I understand craftsmanship as an art form whose foundations rest on the traditions of a community. The aim, aside from the purely functional, is to transmit stories, knowledge, culture, heritage, symbols…. This is the identity of a community, village, or country—the intrinsic essence.
As a company, Nanimarquina is very socially conscious. What’s the how and why behind that ethos?
I consider that from my first trip to underdeveloped countries, the experience and situations sensitized me, and I felt the need to get involved in some way. In the ‘90s, we decided to relocate all our production and set up there; it was the perfect moment. This allows us to fulfill our wish to boost local economies in these countries and offer new opportunities and improved living standards for local people.
“Most of the times, my inspiration comes from my travels around the world. Usually, the ideas just emerge without warning.”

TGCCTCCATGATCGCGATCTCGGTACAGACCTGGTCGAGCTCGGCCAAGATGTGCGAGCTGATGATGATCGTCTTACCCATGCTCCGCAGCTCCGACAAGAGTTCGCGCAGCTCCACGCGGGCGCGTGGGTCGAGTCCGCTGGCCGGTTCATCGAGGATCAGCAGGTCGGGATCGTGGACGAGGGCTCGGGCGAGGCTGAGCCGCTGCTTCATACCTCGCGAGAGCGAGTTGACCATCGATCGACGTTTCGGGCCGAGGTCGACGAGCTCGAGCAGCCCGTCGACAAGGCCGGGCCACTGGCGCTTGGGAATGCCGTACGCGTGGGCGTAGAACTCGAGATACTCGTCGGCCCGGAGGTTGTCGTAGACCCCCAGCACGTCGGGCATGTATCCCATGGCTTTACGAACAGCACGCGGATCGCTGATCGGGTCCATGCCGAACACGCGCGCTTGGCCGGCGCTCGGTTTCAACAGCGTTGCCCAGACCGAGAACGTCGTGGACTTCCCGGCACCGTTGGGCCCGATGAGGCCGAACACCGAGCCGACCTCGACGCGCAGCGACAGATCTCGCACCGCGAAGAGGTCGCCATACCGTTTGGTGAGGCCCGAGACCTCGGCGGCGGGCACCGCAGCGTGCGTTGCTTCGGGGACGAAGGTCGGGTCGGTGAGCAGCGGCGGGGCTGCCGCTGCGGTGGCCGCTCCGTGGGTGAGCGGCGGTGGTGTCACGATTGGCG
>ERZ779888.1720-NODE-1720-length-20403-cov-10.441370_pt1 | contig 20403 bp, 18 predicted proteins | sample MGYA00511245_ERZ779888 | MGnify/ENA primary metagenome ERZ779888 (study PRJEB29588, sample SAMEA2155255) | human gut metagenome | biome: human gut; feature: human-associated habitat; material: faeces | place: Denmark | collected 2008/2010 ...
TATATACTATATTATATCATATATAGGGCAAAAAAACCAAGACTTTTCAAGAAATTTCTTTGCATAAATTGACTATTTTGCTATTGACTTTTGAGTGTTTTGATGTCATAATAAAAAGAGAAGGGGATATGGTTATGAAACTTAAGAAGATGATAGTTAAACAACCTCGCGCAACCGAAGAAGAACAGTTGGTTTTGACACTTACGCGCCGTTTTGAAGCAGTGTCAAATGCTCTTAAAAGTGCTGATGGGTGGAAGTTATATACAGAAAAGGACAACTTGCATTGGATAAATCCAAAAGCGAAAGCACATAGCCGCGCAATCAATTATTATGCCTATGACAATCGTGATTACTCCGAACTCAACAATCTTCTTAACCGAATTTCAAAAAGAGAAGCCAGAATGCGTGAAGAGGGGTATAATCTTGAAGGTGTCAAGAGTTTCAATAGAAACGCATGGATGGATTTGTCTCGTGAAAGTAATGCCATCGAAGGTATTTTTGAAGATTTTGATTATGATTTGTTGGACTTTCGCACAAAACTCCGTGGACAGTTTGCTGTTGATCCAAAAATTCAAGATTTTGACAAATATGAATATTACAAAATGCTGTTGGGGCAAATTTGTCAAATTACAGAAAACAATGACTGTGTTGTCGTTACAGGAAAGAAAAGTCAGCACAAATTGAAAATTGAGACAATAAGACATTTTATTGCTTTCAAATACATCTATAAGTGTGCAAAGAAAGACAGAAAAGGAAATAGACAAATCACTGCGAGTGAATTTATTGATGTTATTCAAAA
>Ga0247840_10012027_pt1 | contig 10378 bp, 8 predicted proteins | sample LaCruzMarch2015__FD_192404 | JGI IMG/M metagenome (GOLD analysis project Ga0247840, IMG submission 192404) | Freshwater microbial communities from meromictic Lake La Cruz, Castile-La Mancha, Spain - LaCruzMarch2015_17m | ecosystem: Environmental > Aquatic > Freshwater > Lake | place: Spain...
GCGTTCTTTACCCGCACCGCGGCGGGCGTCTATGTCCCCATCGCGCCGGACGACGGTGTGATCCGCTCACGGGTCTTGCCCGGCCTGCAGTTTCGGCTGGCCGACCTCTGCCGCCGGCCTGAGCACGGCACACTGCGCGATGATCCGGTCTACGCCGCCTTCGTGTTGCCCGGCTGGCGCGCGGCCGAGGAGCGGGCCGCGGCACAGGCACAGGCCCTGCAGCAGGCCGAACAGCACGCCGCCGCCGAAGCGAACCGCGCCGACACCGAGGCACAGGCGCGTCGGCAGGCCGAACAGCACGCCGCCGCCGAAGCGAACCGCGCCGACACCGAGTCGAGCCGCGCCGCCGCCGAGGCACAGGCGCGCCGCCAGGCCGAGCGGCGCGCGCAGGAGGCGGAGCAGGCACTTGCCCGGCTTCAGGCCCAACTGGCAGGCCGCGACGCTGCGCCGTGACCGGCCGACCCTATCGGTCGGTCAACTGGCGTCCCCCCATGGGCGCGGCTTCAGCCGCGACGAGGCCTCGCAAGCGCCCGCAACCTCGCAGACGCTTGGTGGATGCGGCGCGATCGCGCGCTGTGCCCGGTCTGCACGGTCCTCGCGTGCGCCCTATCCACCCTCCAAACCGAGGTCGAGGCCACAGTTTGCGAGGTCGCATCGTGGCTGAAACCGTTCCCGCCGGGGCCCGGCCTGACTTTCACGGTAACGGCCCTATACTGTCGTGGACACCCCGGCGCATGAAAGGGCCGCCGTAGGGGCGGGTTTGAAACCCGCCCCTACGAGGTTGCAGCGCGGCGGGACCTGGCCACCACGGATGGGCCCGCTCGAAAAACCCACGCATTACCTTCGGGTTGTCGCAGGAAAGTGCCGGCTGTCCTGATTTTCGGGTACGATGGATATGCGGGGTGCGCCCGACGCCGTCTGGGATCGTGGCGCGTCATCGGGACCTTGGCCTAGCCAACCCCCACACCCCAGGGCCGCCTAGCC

In addition, caring for the environment goes hand in hand, and more so in countries such as India where this concern is not very prevalent. We strive to enhance our work with the use of biodegradable and recycled products, experimenting with different types of textures and fibers. Our traditional production techniques further contribute toward preserving natural resources for the use and enjoyment of future generations.
To go a step further into the fight against environmental degradation, Nanimarquina has introduced Eco-wash in the cleansing of our collections: the natural washing product Ecosheen is a biodegradable and free-of-chemicals multienzyme washing product, while powers the bright colors, shine and softness of each fabric.
How do you choose other designers with whom to collaborate?